In early June, Finns learned that a civilian had put in a bid for a property near a Finnish Defense Force test-shooting range in the town of Taipalsaari, located some 20 kilometers from the Russian border. At first, nothing seemed unusual about this; civilians often live near military shooting ranges. But there was one detail that triggered concern in the Finnish military and government: the prospective buyer was Russian.
Plenty of ordinary Russians do, of course, buy summer homes in Finland. But some of these properties don’t resemble holiday retreats: they’re decaying cottages or empty plots of land coincidentally located near strategic military areas such as ammunitions depots, radar stations, and key electricity supply lines. According to statistics collected by the Finnish market research company TAK, in 2013, Russian buyers with an address in Russia, as opposed to in Finland, made up 89 percent of all purchases in the border region of South Karelia—where Taipalsaari is located—compared to only 46 percent in 2004. In addition to that lower share, fewer people were concerned about these purchases in 2004 when Russia was still considered a largely peaceful country. Ever since its annexation of Crimea, however, Russia’s neighboring countries are paying closer attention to its actions and those of its citizens.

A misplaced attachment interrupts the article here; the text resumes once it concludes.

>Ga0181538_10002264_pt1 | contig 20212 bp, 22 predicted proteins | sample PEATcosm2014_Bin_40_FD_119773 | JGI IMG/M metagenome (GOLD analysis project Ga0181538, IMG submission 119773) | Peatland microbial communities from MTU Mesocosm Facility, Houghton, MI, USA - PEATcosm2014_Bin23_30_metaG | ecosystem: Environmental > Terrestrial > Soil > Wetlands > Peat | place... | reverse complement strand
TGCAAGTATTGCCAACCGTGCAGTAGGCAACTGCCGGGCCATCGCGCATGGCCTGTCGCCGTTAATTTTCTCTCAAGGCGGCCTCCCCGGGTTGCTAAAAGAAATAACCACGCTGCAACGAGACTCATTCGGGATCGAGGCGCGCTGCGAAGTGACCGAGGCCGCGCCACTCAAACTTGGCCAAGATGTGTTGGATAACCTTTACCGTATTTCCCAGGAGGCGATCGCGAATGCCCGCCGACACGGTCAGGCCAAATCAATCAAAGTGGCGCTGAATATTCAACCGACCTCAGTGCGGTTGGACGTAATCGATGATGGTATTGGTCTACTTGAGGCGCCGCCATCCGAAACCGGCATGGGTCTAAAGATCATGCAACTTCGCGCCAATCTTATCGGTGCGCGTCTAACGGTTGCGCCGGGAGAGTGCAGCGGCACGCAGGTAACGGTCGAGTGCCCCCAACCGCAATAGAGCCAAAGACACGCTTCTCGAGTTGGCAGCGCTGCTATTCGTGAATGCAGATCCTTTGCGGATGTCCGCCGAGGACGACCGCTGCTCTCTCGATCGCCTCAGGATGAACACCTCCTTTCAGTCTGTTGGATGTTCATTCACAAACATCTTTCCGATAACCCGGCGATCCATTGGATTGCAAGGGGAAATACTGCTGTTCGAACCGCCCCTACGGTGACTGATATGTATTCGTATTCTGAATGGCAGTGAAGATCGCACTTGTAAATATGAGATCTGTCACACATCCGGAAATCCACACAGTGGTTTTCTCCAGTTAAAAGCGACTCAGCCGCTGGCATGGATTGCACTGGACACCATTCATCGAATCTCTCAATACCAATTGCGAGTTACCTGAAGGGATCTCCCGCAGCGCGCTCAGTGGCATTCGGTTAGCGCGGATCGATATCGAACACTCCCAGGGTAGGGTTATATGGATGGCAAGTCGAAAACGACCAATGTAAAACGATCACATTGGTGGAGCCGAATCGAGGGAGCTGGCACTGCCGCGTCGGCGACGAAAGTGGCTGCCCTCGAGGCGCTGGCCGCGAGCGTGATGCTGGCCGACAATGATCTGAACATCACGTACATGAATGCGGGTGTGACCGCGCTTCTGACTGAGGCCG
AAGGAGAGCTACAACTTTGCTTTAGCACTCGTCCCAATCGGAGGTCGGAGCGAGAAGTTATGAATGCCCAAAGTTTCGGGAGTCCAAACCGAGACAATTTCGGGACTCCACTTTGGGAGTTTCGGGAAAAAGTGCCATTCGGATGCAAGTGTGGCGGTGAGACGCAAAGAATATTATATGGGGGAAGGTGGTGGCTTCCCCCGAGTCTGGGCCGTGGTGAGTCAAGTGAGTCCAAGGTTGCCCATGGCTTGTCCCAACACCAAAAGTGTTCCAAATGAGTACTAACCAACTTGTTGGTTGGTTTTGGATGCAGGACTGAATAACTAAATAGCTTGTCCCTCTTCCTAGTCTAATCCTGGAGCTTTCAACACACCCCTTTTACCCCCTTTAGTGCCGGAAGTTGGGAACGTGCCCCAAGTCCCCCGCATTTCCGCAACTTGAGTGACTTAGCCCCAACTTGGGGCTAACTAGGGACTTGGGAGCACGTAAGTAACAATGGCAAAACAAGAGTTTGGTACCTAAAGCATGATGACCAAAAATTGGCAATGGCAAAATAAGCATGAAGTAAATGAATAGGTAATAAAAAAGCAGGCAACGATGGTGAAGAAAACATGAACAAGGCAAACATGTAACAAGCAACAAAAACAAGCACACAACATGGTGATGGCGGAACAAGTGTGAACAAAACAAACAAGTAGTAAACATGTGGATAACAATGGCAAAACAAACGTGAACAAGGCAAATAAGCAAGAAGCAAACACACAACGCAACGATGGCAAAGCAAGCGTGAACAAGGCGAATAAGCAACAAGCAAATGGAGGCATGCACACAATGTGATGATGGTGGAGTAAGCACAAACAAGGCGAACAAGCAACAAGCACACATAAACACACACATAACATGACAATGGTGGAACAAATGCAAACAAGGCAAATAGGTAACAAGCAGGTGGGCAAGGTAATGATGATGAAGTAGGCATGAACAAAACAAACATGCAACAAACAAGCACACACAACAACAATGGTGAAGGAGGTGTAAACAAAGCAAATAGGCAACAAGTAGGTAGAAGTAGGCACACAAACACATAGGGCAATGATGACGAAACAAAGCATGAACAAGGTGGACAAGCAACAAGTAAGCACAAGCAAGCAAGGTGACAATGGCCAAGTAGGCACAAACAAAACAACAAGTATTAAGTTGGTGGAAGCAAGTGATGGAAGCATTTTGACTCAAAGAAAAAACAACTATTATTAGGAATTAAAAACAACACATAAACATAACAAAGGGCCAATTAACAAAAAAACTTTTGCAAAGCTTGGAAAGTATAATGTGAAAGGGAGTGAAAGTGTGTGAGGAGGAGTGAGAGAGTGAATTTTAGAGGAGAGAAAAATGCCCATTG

“People’s attention and attitude to this issue have changed dramatically in past year or so,” says Charly Salonius-Pasternak, a defense expert at the Finnish Institute of International Affairs. “Before, no official would say on the record that there might be security-related issues involved with some of these purchases. Now that’s no longer the case.” People are aware, he said, “that war isn’t just tanks rolling over the border.”
Finland’s new defense minister, Jussi Niinistö, who took office in May, quickly took action on the Taipalsaari sale, instructing the state forest management agency to bid for the plot on behalf of the Finnish Defense Forces. But its $3.72 million offer fell far short of the reported $8.45 million Russian bid. Niinistö also proposed passing a bill that would give the government the right to approve sales in sensitive areas on a case-by-case basis, and former Defense Minister Carl Haglund advocated for a government right of first refusal.The Finns may, of course, be overreacting. It is quite possible that the properties near military installations are simply vacation homes, but the Finnish suspicion comes from a long and traumatic history of living with latent Russian-Soviet aggression and the occasional invasion. For over a century Finland belonged to Russia, before declaring independence in 1917. Even after independence, it continued to face Russian aggression. In the so-called Winter War of 1939 and 1940, 180,000 Finnish soldiers fought valiantly against the Red Army’s invading force of 340,000, launching a clever insurgent campaign. Soviet leader Joseph Stalin had predicted a Soviet victory within 12 days, but the Finns miraculously held out for 105 days before succumbing to defeat. Perhaps this bitter experience is why Finland has maintained a stoic policy of neutrality and non-provocation, like its neighbor Sweden, which opted out of NATO membership.
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